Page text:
Building Logs

Galley Cabinets

Posted by Paul

The galley is an area I have thought about for a long time. It was always understood by me that the galley and main bathroom would be one of the last sections of furniture construction and we (Jo and I) went through a number of options about how and where we would have the galley but one thing was known from the start, we were always going to have our galley up on the bridgedeck. We cant imagine having the galley in one of the hulls, we know many people prefer that but not for us. We only ever want to go into the hulls for the bathroom or the bedroom. And having built the rest of the bridgedeck cabinets the time has come to start on the galley which forms part of the bedroom (the back wall of the kitchen cabinets form the side wall of the bathroom).

We saw many galleys we liked over the years, we really liked what Tasman had been able to achieve on their 35 foot design. We also particularly liked what we saw on the 48ft Alaskan powerboat. The key feature of that galley is the floor to ceiling pantry next to the sliding door that joins the cockpit to the saloon. Also a feature on the Alaskan is the kitchen bench-top faces out of the aft window and wraps around over the hull to form the roof of the bathroom and the back wall of the cabinet forming the side wall of the bathroom. We have adopted pretty much all of this in our design albeit adapted to our size boat given that we are 8ft shorter and have a slightly narrower beam which both impact on the space available between bulkheads and across the bridgedeck. But there is not much we have not adopted even down to the position of the fridge, not that there are many places we could have put it. About the only real difference is the shape of the saloon seating and even then only minor differences. I can only hope I get the kind of finish Rob from Schionning managed to achieve.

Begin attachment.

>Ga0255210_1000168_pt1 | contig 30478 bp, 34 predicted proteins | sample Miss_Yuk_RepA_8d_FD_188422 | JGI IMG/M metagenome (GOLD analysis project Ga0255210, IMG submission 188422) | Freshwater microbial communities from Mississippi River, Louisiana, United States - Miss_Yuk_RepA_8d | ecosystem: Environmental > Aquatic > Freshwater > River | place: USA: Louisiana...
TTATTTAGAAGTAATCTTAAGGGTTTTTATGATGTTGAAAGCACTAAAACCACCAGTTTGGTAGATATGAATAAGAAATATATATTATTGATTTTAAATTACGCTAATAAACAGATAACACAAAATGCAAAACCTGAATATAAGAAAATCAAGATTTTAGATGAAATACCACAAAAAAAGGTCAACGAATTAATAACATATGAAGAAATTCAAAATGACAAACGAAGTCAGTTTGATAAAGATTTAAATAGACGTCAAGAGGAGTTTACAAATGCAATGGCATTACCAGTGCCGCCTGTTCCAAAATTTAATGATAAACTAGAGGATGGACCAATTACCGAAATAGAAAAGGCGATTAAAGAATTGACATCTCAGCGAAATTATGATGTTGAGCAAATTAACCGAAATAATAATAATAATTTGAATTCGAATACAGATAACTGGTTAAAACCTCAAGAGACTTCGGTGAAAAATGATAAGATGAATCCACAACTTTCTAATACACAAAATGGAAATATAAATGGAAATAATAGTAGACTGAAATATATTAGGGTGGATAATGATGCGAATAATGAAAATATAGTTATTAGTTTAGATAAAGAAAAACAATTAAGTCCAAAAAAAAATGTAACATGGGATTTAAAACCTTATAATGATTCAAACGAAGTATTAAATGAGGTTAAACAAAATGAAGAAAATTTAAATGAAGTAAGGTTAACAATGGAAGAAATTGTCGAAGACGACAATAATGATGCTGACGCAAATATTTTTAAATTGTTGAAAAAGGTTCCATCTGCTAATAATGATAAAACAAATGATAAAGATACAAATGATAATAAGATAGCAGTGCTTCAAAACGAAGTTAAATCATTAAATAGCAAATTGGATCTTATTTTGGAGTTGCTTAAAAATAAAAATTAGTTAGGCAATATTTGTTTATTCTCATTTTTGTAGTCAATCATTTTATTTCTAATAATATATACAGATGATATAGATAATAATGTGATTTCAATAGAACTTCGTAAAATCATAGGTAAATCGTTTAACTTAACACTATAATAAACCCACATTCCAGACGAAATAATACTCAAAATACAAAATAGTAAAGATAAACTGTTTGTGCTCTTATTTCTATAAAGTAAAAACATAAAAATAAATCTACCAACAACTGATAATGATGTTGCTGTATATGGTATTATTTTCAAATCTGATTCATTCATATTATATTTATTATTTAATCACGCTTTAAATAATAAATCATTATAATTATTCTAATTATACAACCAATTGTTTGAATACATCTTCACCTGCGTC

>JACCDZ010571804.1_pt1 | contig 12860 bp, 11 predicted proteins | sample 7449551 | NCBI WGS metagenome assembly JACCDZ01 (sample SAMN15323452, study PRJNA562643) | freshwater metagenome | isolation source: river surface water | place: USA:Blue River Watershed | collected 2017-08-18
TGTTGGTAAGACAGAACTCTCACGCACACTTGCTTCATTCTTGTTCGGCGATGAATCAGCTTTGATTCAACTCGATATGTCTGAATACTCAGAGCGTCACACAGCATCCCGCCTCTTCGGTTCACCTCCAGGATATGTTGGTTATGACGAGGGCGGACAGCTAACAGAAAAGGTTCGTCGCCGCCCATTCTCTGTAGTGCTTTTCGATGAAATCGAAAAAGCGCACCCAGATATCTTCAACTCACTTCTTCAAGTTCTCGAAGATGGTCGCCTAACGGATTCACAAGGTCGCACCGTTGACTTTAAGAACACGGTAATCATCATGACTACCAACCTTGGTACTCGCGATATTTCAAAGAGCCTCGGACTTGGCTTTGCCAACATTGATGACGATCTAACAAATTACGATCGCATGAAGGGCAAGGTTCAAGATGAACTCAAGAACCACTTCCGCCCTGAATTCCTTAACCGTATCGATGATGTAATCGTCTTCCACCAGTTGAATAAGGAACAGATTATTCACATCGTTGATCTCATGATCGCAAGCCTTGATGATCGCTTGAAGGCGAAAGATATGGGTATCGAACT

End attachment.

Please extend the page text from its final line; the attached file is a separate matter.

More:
So to the set out, we already pretty much knew where the various cabinets would go so it was just a matter of measuring and cutting before rough in. It must be more than a year since I closed in the doorway from 1200mm to 900mm to accommodate the stand up pantry. This was a consideration when I set out and constructed the cockpit seating all those months ago. The this leaves a space 450mm wide between the edge of the doorway and the edge of the kitchen window space which govern the maximum width that the pantry cabinet can be. I then set each wall of this cabinet back 20mm from each edge leaving me a maximum 410mm external width and given I am using 20mm panels, that affords me 370mm internal width.

galley kickboard kerfinggallley kickboard dry fitpantry wall dry fitpantry wall dry fit 1